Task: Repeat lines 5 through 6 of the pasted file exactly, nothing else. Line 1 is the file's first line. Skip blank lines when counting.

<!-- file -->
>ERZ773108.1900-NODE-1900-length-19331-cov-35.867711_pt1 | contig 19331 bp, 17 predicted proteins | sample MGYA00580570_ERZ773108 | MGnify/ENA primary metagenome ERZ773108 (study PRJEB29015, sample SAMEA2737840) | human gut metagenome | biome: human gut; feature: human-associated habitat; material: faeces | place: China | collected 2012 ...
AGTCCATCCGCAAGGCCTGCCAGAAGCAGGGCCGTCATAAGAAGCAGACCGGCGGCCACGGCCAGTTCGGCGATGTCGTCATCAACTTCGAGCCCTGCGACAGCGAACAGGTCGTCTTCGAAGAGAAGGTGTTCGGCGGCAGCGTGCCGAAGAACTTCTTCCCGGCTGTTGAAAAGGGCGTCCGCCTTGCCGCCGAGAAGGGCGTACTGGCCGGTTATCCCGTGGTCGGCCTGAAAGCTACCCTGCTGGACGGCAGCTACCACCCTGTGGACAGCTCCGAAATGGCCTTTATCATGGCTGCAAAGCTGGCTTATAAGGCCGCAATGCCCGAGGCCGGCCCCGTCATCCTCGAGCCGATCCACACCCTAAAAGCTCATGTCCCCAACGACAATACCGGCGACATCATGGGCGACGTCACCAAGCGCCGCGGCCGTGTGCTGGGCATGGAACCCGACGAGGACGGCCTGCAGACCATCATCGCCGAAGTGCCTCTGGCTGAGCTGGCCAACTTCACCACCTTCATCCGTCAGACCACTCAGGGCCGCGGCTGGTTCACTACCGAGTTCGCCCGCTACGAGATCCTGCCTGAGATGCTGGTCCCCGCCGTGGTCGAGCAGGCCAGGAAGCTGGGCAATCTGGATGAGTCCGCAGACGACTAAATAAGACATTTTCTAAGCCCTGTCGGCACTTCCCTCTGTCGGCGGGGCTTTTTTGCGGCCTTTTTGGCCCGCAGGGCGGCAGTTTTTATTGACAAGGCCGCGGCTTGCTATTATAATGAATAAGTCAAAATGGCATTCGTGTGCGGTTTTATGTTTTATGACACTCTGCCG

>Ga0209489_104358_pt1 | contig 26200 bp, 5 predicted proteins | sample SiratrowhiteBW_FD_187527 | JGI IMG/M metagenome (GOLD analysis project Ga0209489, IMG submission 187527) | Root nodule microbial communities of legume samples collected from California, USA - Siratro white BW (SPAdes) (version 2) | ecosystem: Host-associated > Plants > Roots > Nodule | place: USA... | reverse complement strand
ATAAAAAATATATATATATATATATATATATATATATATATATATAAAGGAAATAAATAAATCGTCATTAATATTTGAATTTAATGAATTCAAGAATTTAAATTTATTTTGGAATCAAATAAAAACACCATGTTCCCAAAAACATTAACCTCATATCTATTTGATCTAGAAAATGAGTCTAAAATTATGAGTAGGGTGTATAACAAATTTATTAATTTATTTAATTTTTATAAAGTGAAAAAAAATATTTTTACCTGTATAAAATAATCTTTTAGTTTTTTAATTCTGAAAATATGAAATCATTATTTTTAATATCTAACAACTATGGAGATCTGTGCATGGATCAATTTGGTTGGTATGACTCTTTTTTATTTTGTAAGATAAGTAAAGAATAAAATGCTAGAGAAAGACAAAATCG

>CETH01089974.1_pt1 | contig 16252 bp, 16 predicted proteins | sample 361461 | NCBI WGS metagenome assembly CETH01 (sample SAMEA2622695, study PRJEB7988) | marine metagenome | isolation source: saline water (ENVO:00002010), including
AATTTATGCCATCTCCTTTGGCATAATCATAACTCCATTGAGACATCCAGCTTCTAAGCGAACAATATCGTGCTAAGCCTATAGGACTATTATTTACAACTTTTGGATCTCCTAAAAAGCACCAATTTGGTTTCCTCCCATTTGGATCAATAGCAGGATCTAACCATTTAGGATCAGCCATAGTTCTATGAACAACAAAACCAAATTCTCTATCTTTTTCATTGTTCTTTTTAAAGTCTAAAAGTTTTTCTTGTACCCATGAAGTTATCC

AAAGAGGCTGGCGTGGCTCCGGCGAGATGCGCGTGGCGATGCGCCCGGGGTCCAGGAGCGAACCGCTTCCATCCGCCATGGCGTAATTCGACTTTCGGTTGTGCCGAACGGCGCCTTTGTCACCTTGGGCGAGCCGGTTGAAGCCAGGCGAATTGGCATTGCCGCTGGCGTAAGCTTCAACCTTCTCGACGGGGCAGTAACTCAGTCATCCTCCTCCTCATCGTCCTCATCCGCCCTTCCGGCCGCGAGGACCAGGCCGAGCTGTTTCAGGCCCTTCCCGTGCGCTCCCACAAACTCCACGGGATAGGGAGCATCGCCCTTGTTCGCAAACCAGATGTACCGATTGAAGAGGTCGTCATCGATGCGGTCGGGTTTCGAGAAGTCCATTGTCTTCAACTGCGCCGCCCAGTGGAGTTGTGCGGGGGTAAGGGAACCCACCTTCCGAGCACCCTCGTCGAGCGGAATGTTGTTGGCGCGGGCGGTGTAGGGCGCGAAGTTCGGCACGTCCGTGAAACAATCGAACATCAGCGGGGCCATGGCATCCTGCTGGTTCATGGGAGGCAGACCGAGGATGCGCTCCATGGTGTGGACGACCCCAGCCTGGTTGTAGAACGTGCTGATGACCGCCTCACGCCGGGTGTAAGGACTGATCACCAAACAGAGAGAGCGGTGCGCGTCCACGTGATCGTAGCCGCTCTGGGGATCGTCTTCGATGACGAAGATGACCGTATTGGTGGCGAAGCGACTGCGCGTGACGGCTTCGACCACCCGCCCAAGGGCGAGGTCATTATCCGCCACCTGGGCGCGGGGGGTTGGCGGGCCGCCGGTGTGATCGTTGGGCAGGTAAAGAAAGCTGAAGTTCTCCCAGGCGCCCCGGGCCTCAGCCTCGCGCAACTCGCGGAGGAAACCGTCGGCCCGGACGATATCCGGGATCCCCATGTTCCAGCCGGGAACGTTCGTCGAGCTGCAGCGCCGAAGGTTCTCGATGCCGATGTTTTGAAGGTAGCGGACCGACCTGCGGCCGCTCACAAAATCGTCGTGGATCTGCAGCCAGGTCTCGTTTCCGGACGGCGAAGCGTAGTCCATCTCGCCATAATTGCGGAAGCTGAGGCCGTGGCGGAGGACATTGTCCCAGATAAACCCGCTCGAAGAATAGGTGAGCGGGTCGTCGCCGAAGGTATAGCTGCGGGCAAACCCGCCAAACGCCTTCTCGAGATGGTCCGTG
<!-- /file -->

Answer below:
>CETH01089974.1_pt1 | contig 16252 bp, 16 predicted proteins | sample 361461 | NCBI WGS metagenome assembly CETH01 (sample SAMEA2622695, study PRJEB7988) | marine metagenome | isolation source: saline water (ENVO:00002010), including
AATTTATGCCATCTCCTTTGGCATAATCATAACTCCATTGAGACATCCAGCTTCTAAGCGAACAATATCGTGCTAAGCCTATAGGACTATTATTTACAACTTTTGGATCTCCTAAAAAGCACCAATTTGGTTTCCTCCCATTTGGATCAATAGCAGGATCTAACCATTTAGGATCAGCCATAGTTCTATGAACAACAAAACCAAATTCTCTATCTTTTTCATTGTTCTTTTTAAAGTCTAAAAGTTTTTCTTGTACCCATGAAGTTATCC